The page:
The skies above the White Hen Pantry wehre I was meeting Lizzie Condon for the Evanston North Shore were clear and calm in lovely contrast to last year when we had trouble finding a parking place without getting stuck. Our first stop is a water treatment facility that usually hosts hordes of ducks when no other water is open. Given the mild temperatures, the ducks opted not to concentrate as they had many other places offering unfrozen water. The yellow-rumped warblers I had a few days earlier were no where to be found but we did get a kingfisher and as we drove by a little later in the day Lizzie identified what would prove to be the count’s only rough-legged hawk.
Most of the spots that usually produce good birds for us failed to come through. Mid-afternoon we came to the wood residential areas south of Ryerson Woods. These can be very productive but I don’t really like birding there, because you have deal with curious or at times even hostile residents. But this is where we had our barred owl last year so it was imperative that we try for it. We played the call repeatedly to no avail- at least with respect to the owl. But robins, chickadees, w-b nuthatches, and a couple of species of woodpeckers flew in. And then two purple finches appeared, the only ones to be seen on the count. I was pleased of course but disappointed we had struck out on the owl. Both Lizzie and I were ready to call it quits when the familiar hoots started up and then the bird itself flew in. This kept us covering some other territories in the same area, and we found another barred owl- which flushed silently when I played a screech owl- and three redpolls, also the only ones on the count.
The post count tabulation revealed that our efforts resulted in a total of about 71 species- on the low side of average. But Geoff Williamson, Ari Rice, and Sulli Gibson had two tremendous birds at Fort Sheridan. Actually, the objects of my awe are pretty diminutive: a Le Conte’s sparrow and, a first for northern Illinois CBCs, a Henslow’s sparrow. The latter would not provide any kind of a view while on the ground or perched. But fortunately Ari snapped a shot of it in flight, and it was on the basis of that photo that the bird was identified.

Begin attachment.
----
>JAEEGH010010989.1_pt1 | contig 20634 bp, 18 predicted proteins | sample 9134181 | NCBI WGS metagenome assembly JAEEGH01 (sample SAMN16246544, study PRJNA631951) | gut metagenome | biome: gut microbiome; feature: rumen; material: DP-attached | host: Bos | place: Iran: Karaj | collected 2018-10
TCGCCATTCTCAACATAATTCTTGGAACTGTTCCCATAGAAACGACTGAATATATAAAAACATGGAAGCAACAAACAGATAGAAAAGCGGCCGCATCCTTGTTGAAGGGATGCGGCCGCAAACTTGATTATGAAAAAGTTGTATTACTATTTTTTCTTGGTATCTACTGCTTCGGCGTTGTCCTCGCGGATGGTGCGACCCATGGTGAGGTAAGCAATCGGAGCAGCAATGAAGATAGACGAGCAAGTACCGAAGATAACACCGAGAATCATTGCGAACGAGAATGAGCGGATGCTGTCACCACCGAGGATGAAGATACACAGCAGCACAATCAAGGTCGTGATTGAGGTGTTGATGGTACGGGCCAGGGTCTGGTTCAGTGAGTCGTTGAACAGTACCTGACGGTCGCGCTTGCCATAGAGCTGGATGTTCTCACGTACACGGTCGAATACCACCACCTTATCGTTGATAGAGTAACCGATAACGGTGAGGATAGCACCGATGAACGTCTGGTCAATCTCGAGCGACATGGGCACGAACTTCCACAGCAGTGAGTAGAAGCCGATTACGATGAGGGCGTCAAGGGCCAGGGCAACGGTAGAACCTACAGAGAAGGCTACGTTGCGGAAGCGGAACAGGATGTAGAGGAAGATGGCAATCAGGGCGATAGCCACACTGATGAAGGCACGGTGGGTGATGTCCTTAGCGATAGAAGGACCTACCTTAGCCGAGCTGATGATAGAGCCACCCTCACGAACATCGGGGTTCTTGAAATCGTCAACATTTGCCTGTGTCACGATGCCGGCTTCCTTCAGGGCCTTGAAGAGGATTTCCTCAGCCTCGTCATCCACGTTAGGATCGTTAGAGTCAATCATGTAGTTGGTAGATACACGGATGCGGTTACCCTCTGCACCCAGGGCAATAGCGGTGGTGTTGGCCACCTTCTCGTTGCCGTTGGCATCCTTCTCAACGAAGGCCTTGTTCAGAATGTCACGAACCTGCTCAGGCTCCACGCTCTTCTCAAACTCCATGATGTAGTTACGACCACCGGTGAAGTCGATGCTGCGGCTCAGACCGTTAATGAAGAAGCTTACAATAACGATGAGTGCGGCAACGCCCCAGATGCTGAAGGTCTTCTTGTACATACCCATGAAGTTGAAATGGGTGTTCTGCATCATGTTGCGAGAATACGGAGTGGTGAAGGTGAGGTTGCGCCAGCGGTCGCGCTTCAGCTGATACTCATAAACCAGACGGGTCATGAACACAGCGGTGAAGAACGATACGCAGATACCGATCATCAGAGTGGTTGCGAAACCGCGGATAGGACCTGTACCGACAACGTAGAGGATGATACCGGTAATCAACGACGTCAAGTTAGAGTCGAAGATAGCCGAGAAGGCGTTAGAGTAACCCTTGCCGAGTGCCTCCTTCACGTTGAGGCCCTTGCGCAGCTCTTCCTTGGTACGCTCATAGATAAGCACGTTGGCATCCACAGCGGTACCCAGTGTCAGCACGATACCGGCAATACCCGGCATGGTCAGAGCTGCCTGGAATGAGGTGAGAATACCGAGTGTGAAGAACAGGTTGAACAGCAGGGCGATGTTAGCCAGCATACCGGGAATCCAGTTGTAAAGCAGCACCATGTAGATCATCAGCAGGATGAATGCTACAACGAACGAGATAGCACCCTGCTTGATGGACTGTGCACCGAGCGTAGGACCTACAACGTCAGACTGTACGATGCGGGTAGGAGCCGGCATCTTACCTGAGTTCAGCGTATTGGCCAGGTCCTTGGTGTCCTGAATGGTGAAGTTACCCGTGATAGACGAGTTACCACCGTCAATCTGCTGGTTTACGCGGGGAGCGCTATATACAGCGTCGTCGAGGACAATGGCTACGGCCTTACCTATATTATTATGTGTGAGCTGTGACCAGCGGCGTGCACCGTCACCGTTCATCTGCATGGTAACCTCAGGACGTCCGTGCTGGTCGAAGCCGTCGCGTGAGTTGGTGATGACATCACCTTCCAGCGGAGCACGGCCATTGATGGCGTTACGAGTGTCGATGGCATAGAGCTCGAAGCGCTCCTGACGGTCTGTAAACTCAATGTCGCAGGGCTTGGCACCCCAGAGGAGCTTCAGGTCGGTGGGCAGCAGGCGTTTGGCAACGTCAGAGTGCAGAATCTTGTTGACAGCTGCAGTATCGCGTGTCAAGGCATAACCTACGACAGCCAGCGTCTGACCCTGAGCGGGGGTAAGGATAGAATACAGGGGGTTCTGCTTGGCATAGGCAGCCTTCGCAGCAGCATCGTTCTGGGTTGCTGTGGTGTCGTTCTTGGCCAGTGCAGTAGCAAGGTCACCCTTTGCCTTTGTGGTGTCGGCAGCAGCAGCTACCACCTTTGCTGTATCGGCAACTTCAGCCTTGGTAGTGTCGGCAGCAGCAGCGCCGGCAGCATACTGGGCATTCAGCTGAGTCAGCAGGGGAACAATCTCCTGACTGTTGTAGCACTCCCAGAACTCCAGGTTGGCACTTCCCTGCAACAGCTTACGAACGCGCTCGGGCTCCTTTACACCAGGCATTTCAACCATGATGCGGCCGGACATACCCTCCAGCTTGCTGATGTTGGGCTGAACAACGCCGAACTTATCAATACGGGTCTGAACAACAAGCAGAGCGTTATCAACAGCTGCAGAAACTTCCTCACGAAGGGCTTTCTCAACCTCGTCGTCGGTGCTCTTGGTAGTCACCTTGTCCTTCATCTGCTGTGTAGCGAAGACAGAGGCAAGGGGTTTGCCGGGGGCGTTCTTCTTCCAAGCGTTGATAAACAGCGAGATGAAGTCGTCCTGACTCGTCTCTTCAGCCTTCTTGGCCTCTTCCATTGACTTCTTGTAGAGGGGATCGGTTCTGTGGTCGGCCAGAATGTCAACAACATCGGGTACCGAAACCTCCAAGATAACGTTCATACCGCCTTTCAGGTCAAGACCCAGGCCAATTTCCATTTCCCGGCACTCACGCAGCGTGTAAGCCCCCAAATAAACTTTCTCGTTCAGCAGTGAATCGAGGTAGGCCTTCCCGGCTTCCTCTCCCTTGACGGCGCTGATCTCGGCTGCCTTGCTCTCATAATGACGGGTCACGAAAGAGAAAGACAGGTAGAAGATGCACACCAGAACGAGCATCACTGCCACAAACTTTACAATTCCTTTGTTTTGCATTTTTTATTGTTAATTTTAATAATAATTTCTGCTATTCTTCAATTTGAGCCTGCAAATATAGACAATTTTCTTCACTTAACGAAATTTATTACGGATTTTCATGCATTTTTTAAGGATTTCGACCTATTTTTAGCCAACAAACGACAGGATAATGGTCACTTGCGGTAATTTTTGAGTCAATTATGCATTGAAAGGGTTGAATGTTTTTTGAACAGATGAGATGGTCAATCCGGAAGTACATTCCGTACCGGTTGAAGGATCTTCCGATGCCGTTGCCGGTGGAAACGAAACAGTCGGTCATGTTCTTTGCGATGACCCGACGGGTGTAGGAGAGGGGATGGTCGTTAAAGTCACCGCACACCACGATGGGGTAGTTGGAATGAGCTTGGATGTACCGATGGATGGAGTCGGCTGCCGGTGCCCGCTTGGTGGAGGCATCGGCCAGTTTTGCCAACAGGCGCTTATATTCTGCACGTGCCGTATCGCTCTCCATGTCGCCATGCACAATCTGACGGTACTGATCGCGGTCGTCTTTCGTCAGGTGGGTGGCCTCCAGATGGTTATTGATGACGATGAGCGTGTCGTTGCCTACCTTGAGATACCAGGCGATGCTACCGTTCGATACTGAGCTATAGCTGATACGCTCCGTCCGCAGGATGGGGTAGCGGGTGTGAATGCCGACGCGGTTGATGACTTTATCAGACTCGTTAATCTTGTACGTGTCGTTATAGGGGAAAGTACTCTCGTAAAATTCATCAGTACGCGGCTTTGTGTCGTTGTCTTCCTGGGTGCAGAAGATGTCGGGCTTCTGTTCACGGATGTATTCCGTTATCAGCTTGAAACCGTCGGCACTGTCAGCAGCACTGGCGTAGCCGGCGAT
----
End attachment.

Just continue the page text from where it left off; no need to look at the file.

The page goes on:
New Year’s Day, and the Waukegan CBC, provided an opportunity to experience every kind of liquid that could fall from the sky in this region at this time of year. Along with wind gusts of 40 mph, discharges included rain, sleet, snow pellets, snow flakes, and snow globs. Fortunately, although varied in its manifestations, the precipitation was not heavy so we could still bird.
After two hours of owling, Tim Wallace and I located one lone screech owl- probably the only one on the count. Tim had to work that day so I was joined by two birders I had not met before. Nick Minor (Josh Engel put us together) and his friend Patrick Palmer, both high school freshmen. We worked our way along the Des Plaines River in the longest walk of the day. Our bird highlights were probably a kingfisher, multiple brown creepers and yellow-rumped warblers: no winter wrens or hermit thrushes that we often find.
In the afternoon, we were joined by Tim and we had some good birds. Four sandhill cranes flew our us as we birded at the North Shore Sanitary District’s Gurnee water works. This is the first time I had ever seen cranes in this region in January- I now have encountered them in every month. At a lake that had some open water we added three northern shovelers, also not seen elsewhere.
What I will remember most from that day though was listening to Nick and Patrick talking among them selves as we hiked in the morning. They were discussing the need to learn bird geography- the proper names of the various feathers- and gull identification. The word clade was used on occasion. At one point I asked them if there was a particular sport they played or watches. Nick answered without hesitation: “Birding is my sport.” And an old guy’s heart was buoyed.